Organic dog food, non-GMO dog food, gluten free dog food, and low-glycemic index dog food are many examples of human terms being used to promote pet wellness. Consumers can walk the aisles of a pet food store nearby and find countless other wellness boasting terms on an array of products ranging from ancient grains to grain free to made without chicken.
How do we make sense of these terms
All of the previously mentioned terms can be considered part of the pet food humanization trend that a is growing with intense popularity. Applying health principles that either have been shown to be beneficial to humans or are just hot trends in human nutrition are part of this humanization of the pet food industry. Sometimes what works for humans doesn’t necessarily translate to our pets. The promotion of low glycemic dog food can fall into this category.
What is low glycemic dog food
Pet food companies and pet food websites describe low glycemic dog food as a type of food made with ingredients that disallow a dog’s blood sugar to spike (increase rapidly) after consuming a meal. The implication for health is tied to the human connection that better glucose control can help prevent body fat accumulation, weight gain and therefore help prevent a predisposition to other health conditions such as diabetes. Connecting human nutrition principles in this manner can sometimes be misleading.
It can be observed that dog food manufacturers promoting low glycemic nutrition generally claim their dog foods are made with no grains, corn, wheat, or potatoes and typically feature ingredients classified as low-glycemic carbohydrates such as peas, lentils, chickpeas, or other legume ingredients. The distinction is the differences in starch content between something like corn starch, which is a more rapidly absorbed starch. Therefore is thought to spike blood sugar versus something like chickpeas. Peas, chickpeas, lentils or legumes contain types of starch called oligosaccharides which digest more slowly than simple starches and therefore aren’t thought to spike blood sugar. A comparison would be eating plain sugar versus eating a rawhide chew. The rawhide would most certainly not spike blood sugar when compared to plain sugar. But how is this relevant to our dogs and cats.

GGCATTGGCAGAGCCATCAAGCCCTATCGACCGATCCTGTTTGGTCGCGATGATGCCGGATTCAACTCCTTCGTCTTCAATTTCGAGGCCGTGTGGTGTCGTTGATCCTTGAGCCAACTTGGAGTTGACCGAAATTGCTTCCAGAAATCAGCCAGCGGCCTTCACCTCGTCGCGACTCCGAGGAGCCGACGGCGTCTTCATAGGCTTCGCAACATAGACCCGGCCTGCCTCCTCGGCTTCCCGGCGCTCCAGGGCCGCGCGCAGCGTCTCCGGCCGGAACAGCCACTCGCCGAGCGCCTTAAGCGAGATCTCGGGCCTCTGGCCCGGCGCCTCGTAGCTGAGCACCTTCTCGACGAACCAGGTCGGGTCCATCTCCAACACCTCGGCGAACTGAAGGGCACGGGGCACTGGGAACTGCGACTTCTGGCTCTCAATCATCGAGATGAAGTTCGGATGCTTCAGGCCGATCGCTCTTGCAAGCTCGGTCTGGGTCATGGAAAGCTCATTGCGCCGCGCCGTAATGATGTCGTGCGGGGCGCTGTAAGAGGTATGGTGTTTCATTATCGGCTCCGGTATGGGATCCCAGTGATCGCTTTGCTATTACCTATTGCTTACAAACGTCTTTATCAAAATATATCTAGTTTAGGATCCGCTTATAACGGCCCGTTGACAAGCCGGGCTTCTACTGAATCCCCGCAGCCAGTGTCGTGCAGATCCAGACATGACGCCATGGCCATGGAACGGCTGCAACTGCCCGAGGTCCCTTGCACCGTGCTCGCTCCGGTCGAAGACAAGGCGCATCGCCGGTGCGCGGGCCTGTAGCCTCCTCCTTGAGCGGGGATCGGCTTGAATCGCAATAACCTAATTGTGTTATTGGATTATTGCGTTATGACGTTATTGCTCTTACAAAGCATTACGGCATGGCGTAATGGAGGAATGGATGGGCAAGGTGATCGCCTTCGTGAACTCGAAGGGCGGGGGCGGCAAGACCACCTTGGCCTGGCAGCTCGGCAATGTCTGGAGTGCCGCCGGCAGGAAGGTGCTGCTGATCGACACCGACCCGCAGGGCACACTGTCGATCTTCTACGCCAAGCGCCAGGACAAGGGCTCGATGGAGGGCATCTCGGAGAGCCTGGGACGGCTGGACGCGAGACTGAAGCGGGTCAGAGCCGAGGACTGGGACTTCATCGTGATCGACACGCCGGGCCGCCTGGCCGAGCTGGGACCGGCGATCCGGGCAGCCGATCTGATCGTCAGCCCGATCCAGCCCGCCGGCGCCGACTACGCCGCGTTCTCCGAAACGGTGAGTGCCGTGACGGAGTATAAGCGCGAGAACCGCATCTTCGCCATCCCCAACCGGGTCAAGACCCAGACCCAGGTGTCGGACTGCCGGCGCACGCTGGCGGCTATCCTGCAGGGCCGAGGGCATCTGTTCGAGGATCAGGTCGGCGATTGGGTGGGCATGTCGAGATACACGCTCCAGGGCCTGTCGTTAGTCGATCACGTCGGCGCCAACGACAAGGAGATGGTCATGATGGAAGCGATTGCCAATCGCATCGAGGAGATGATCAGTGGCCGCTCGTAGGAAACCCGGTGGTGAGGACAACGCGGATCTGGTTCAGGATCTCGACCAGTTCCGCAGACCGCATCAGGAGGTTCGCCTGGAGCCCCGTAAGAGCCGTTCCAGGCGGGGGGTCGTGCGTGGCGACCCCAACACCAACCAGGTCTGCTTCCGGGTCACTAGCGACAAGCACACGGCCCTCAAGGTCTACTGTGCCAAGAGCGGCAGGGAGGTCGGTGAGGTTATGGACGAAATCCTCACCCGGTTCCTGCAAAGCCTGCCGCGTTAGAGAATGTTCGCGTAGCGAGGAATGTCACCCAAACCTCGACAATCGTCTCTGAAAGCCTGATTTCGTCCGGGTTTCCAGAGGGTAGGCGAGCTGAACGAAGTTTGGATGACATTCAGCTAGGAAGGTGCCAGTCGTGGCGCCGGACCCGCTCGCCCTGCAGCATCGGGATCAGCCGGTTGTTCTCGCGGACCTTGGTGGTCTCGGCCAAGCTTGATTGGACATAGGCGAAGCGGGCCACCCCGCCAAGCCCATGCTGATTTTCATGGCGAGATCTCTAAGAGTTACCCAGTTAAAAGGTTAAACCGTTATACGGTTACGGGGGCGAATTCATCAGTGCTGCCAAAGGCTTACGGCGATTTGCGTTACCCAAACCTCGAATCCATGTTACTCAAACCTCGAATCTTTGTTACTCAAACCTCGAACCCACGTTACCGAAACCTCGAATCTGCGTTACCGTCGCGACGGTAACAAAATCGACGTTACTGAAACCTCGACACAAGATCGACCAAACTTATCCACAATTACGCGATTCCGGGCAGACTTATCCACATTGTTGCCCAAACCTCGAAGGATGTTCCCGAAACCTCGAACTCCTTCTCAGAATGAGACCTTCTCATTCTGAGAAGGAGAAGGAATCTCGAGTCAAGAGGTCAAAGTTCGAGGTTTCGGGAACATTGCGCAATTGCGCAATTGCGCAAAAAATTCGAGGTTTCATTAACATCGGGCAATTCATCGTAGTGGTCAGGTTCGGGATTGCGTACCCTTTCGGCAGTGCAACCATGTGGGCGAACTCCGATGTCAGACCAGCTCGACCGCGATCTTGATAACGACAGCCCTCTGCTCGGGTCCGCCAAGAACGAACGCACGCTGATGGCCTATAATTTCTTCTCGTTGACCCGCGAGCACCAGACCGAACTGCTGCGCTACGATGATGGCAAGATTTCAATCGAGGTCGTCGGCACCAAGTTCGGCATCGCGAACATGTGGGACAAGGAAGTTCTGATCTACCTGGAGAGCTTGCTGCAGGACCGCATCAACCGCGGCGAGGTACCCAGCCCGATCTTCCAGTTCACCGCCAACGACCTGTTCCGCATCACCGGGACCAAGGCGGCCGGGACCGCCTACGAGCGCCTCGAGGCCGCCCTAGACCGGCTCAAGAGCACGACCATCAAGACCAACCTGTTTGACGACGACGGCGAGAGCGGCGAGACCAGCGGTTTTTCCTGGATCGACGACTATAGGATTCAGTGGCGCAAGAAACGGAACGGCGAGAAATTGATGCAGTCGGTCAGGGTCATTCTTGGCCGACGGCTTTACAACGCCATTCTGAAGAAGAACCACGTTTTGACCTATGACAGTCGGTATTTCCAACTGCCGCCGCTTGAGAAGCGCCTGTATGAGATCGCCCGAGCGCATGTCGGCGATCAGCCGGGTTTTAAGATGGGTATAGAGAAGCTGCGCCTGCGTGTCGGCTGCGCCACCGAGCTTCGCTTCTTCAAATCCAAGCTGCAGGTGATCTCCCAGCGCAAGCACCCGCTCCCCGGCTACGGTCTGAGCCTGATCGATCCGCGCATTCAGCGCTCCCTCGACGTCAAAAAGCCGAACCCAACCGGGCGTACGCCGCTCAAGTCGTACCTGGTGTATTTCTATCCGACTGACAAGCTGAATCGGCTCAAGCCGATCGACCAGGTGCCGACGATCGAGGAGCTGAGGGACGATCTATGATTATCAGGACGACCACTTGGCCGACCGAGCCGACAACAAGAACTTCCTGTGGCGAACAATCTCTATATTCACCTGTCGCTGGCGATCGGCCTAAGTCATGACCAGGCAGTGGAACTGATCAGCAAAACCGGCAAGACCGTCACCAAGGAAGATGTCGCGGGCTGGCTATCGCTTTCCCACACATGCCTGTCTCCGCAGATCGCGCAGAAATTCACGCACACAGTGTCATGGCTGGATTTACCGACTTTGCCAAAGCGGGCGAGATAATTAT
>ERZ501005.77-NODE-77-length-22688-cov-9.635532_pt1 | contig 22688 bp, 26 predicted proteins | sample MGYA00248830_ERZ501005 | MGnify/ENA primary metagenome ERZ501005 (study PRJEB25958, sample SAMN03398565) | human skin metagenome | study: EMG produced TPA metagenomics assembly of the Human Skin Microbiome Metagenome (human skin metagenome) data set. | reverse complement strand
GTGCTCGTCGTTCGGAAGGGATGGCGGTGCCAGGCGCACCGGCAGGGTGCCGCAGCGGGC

The difference between humans and dogs
Making a direct comparison between human and pet nutrition is not always straightforward. A veterinarian would point out that unlike humans, the type of diabetes found in dogs is almost exclusively type I (which means that they are completely dependent on insulin supplementation). And the main factors that contribute to the cause of type 1 diabetes in dogs are genetic and auto-immune diseases, not obesity which is only occasionally a cause. Therefore the notion of feeding low-glycemic carbs to a dog that is not predisposed is very likely not going to prevent diabetes from occurring because it wasn’t going to happen in the first place.
In fact a lot of the low-glycemic pet foods available are laden with low-glycemic carbohydrates in amounts that vastly outweigh the total amounts of protein or fat that they contain. The result is often a very carbohydrate rich pet food but is still labeled as “low glycemic” or even “grain free”. In addition to this the type of carbohydrates (oligosaccharide) used in these hefty amounts decreases the overall digestibility of the diet because just like they are advertised – they digest slowly (or incompletely).
To summarize, direct comparisons cannot always be made with human nutritional philosophies or trends. Diligent research on behalf of the pet parent, contacting pet food companies, or consultation with a veterinarian are still the best recommended courses of action. Lastly, it should be mentioned that cats are different from dogs as they can develop both type I and II diabetes and obesity can be a predisposing factor.